Lisa Delaney is one of the rare souls who know what it’s like to be an “after.” This journalist and author of Secrets of a Former Fat Girl shed 70 pounds—and six dress sizes–and has kept it off for 20 years. She answers your questions here each week.
DEAR FORMER FAT GIRL: I weigh 145 pounds and am 5’6″. I am writing because I WANT TO BE A RUNNER! In fact, I want to run a marathon in four months, and possibly also qualify for the Boston Marathon. I would also like to lose 20 pounds. I have revamped my diet and am good nutritionally. My husband is a runner—he just randomly decided to start running one day and went out and did it, and now he’s running a marathon and trying to qualify for Boston. I’m not sure why, but when I try to run I get out of breath so easily. I know this is a lofty goal—do you think it is possible? Can you give me advice on how to start training?—Allison
DEAR ALLISON: Do I think it’s possible? Which goal are we talking about—losing 20 pounds? Becoming a runner? Running a marathon? Qualifying for Boston? Running a marathon and qualifying for Boston in four months? Because there’s a whole lot going on in your little note. You have to figure out what you really want here, and maybe I can help with that. So many of us do the same thing you’re doing—we get so excited about changing our lives that we try to change too much too fast, set those “lofty” goals, and feel like failures when we don’t reach them. Yes, it’s great to be ambitious, but you have to step back and look at where you are and where you want to be, and figure out what it will take to get there in a REALISTIC time frame.
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So. Let’s tackle the weight question first. I’m wondering how you decided you want to lose 20 pounds. At your height, you are not considered overweight, and getting down to 125 will most likely take extreme measures. Judging by your emphatic use of ALL CAPS, your goal of becoming a runner seems to be more important to you than losing the weight. That’s where I’d put my focus. After all, if you’re eating healthfully and start training, you will likely lose some weight, and more importantly begin building muscle and cardiovascular endurance. So let go of that 20-pound number for now and focus on training to be a runner.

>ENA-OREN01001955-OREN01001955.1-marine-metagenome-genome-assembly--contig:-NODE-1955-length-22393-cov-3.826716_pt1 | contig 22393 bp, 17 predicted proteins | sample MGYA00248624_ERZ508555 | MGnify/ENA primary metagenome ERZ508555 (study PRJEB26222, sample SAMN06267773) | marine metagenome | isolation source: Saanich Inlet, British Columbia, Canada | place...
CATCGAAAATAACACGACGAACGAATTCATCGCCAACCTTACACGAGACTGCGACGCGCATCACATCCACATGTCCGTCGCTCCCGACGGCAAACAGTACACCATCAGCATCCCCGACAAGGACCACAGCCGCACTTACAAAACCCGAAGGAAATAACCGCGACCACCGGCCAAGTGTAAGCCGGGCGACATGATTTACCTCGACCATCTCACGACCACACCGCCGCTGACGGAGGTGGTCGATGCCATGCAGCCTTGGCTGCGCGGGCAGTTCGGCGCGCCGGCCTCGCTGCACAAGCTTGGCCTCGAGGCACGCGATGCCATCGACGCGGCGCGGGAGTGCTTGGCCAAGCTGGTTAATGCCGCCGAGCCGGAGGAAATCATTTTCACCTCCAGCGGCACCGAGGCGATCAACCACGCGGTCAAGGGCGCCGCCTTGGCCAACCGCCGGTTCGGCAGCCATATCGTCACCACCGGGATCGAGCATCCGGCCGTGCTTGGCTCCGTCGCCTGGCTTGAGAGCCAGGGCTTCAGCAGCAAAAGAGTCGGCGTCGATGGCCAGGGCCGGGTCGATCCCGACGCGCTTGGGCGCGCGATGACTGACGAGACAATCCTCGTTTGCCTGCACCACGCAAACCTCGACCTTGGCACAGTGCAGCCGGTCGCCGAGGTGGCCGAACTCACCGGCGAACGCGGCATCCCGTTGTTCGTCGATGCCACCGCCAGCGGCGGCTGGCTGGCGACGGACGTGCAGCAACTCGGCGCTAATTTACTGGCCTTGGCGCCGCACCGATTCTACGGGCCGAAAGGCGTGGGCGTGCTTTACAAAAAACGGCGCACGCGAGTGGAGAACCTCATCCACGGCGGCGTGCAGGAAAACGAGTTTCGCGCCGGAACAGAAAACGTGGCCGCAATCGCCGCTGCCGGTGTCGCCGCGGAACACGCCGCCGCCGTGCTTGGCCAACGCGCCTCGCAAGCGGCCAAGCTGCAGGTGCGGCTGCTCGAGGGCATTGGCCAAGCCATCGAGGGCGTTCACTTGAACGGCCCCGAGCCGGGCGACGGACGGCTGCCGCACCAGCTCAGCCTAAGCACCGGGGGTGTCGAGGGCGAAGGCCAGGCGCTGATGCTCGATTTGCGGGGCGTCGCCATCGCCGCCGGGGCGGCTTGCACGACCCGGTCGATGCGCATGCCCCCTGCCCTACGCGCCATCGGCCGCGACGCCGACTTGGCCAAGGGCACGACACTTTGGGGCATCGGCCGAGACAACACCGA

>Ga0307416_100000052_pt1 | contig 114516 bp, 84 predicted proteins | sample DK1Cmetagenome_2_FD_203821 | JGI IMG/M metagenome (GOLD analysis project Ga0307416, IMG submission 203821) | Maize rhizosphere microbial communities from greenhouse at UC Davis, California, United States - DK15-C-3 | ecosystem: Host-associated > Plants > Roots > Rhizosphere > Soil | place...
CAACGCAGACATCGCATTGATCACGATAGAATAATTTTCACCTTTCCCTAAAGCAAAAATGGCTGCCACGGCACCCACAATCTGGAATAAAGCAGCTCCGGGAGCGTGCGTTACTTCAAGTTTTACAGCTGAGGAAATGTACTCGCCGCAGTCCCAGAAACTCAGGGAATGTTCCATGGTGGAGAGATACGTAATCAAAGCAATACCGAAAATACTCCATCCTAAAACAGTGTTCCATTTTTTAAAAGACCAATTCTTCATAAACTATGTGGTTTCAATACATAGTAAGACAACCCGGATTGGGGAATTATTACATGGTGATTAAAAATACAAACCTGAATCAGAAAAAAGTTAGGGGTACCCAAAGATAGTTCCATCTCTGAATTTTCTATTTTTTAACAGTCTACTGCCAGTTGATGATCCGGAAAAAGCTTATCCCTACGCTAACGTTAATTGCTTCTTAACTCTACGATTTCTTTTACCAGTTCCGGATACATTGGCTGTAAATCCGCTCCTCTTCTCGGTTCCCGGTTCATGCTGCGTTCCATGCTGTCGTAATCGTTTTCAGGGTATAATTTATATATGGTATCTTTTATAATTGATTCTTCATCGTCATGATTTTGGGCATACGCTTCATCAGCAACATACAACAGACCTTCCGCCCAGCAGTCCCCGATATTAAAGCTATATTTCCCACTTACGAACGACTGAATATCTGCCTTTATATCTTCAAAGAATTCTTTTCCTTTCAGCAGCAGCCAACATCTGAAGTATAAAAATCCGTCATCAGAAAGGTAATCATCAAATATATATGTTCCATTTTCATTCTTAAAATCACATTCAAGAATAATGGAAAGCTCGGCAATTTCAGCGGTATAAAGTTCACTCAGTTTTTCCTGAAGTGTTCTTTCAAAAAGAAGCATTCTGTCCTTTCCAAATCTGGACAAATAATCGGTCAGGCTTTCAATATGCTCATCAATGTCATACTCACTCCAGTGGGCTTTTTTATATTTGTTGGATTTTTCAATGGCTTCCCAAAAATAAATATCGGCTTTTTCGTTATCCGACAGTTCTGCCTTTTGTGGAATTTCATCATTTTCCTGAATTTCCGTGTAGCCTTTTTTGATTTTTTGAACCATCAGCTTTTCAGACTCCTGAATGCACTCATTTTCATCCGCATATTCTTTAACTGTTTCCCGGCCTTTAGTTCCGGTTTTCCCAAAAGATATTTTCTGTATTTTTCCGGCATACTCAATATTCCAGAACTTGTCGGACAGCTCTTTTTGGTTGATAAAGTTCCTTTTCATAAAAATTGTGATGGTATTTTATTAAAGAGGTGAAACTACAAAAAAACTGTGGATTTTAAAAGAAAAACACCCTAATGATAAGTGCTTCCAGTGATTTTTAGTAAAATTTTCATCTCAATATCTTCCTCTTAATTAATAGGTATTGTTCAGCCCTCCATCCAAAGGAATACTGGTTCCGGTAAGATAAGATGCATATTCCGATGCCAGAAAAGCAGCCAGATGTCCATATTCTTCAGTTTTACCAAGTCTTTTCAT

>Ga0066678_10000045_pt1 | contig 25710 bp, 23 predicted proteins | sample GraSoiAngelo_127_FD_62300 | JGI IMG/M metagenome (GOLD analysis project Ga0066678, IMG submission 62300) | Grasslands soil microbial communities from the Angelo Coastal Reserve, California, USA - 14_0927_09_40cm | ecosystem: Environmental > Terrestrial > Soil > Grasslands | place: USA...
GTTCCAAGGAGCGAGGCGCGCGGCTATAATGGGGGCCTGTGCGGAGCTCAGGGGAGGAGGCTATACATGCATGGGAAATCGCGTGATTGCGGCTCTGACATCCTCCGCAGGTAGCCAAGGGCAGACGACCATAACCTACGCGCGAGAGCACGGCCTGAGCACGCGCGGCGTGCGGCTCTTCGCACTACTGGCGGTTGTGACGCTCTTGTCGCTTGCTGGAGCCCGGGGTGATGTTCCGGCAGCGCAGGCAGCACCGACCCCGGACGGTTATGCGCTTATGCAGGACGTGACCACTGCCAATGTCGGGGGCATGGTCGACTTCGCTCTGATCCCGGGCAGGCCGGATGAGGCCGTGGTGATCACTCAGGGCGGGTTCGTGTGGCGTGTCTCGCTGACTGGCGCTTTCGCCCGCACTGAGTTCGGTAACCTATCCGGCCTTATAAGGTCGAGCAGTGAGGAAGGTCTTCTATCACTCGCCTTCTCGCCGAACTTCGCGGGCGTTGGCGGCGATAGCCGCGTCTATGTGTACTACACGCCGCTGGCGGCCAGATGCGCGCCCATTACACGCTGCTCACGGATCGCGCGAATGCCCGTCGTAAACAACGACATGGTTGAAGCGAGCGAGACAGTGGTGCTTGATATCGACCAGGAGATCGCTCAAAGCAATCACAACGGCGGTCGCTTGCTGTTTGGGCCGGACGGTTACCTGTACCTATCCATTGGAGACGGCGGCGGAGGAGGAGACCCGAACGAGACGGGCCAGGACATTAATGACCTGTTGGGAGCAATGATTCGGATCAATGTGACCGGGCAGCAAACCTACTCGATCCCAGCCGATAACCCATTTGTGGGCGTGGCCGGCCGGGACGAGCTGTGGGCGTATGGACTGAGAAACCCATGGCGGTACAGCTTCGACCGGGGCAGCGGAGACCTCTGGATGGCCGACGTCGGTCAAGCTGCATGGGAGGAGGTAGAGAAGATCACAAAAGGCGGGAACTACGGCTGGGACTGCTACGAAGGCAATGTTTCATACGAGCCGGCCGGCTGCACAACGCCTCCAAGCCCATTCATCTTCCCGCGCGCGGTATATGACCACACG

Let go, too, of your husband’s experience with running. I know it’s difficult not to compare yourself with him, but everyone’s bodies are different. You even said it: You can’t do what he did. So Let. It. Go.
Now, is it possible for you, a total non-runner, to complete a marathon after four months of training? Yes. Will it be the best experience of your life? Not likely. A full marathon—26.2 miles—is a LONG way, even when you’ve properly trained for it. It will really beat you up if you’re not ready. The less prepared you are, the more likely you will be to be MISERABLE during and after the race, to suffer injuries that may keep you from exercising at all for months, and to end up HATING running and giving it up completely. I don’t think that’s what you want.
You said you want to be a runner, which I take to mean that you want to make running part of your life for a good long time. If that’s the case, I would think about that, about building a life-long habit rather than crossing “marathon” off my bucket list and moving on to skydiving or alligator wrestling or whatever’s next in line. Consider setting your sites on a 5K in 3 months, or a 10K in 4, and making a marathon your goal for next spring. Because from what you’ve told me, you’ll need to focus on building up your endurance, which takes time. There are a variety of training programs to help you do this. One of the best was created by running coach Jeff Galloway, who uses a run/walk approach to help minimize injury and ease beginners into running. He suggests that you do the following three days a week: After a short warm-up walk, do a 2-minute run, followed by a 4-minute walk, and repeat that five times. Gradually increase the running time and decrease the walking segments each week until you’re running 30 minutes straight in about 3 months.
This won’t prepare you for a marathon—let alone a FAST marathon—in your timeframe. You may find that you can run more than three days a week and accelerate this program a bit, but I wouldn’t suggest running more than 5 days a week. You need those rest days to get stronger and to recover.
I hope I haven’t burst your bubble—take that enthusiasm and drive you have now, and channel it toward a more realistic goal. Go to Boston in the spring and cheer your husband on—and case the course so you’ll know what to expect when YOU qualify. Because if you’re smart about training and you stick with it, you’ll get there.